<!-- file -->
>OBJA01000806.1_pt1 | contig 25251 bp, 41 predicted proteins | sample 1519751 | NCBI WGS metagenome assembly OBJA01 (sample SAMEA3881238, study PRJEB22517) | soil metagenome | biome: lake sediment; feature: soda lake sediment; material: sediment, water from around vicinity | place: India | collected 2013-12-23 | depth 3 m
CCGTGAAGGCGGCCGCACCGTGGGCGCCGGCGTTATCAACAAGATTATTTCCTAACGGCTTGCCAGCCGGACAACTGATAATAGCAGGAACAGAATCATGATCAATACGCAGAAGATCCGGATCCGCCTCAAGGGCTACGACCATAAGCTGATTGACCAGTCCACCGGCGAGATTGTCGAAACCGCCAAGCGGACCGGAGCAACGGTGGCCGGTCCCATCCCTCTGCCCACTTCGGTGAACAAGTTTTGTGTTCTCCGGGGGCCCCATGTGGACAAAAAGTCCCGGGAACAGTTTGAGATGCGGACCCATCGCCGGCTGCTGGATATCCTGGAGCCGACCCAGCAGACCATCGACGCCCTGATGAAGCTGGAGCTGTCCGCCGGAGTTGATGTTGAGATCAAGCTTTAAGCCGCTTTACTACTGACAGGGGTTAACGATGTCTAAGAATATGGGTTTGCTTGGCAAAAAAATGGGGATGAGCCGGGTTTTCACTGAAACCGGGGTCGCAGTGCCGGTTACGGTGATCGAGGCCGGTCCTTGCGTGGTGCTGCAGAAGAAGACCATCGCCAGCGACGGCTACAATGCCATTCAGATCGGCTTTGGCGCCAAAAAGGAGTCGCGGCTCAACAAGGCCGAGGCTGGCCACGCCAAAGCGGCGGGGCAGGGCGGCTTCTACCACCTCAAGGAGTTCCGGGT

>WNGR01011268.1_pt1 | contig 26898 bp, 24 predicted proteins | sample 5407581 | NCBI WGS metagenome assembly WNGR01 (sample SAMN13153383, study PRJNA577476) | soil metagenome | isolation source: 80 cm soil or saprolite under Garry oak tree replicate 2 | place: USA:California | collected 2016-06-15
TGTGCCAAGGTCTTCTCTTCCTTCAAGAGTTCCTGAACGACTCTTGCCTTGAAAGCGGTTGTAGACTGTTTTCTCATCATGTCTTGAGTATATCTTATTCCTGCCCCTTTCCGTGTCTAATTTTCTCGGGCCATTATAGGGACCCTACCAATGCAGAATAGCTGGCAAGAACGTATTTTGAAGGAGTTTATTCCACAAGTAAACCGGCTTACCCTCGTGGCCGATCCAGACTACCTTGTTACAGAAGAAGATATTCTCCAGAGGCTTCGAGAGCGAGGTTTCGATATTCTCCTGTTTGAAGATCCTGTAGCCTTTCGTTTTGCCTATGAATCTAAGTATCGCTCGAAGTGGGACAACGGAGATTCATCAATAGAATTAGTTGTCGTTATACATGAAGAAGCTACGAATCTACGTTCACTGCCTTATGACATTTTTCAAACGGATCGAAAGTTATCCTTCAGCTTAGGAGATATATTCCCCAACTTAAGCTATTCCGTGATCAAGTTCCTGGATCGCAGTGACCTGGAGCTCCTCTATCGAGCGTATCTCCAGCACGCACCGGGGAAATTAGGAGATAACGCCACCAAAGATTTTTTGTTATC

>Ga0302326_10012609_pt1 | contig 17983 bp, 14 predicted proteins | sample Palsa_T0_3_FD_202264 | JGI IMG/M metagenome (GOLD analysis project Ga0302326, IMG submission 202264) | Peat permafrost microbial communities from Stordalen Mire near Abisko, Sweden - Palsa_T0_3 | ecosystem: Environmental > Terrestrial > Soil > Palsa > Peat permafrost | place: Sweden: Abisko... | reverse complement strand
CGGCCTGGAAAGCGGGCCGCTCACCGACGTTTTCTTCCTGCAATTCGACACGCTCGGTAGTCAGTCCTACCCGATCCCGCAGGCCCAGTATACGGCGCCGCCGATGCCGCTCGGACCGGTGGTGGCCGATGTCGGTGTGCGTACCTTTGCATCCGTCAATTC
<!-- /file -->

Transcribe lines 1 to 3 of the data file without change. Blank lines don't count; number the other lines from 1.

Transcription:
>OBJA01000806.1_pt1 | contig 25251 bp, 41 predicted proteins | sample 1519751 | NCBI WGS metagenome assembly OBJA01 (sample SAMEA3881238, study PRJEB22517) | soil metagenome | biome: lake sediment; feature: soda lake sediment; material: sediment, water from around vicinity | place: India | collected 2013-12-23 | depth 3 m
CCGTGAAGGCGGCCGCACCGTGGGCGCCGGCGTTATCAACAAGATTATTTCCTAACGGCTTGCCAGCCGGACAACTGATAATAGCAGGAACAGAATCATGATCAATACGCAGAAGATCCGGATCCGCCTCAAGGGCTACGACCATAAGCTGATTGACCAGTCCACCGGCGAGATTGTCGAAACCGCCAAGCGGACCGGAGCAACGGTGGCCGGTCCCATCCCTCTGCCCACTTCGGTGAACAAGTTTTGTGTTCTCCGGGGGCCCCATGTGGACAAAAAGTCCCGGGAACAGTTTGAGATGCGGACCCATCGCCGGCTGCTGGATATCCTGGAGCCGACCCAGCAGACCATCGACGCCCTGATGAAGCTGGAGCTGTCCGCCGGAGTTGATGTTGAGATCAAGCTTTAAGCCGCTTTACTACTGACAGGGGTTAACGATGTCTAAGAATATGGGTTTGCTTGGCAAAAAAATGGGGATGAGCCGGGTTTTCACTGAAACCGGGGTCGCAGTGCCGGTTACGGTGATCGAGGCCGGTCCTTGCGTGGTGCTGCAGAAGAAGACCATCGCCAGCGACGGCTACAATGCCATTCAGATCGGCTTTGGCGCCAAAAAGGAGTCGCGGCTCAACAAGGCCGAGGCTGGCCACGCCAAAGCGGCGGGGCAGGGCGGCTTCTACCACCTCAAGGAGTTCCGGGT

>WNGR01011268.1_pt1 | contig 26898 bp, 24 predicted proteins | sample 5407581 | NCBI WGS metagenome assembly WNGR01 (sample SAMN13153383, study PRJNA577476) | soil metagenome | isolation source: 80 cm soil or saprolite under Garry oak tree replicate 2 | place: USA:California | collected 2016-06-15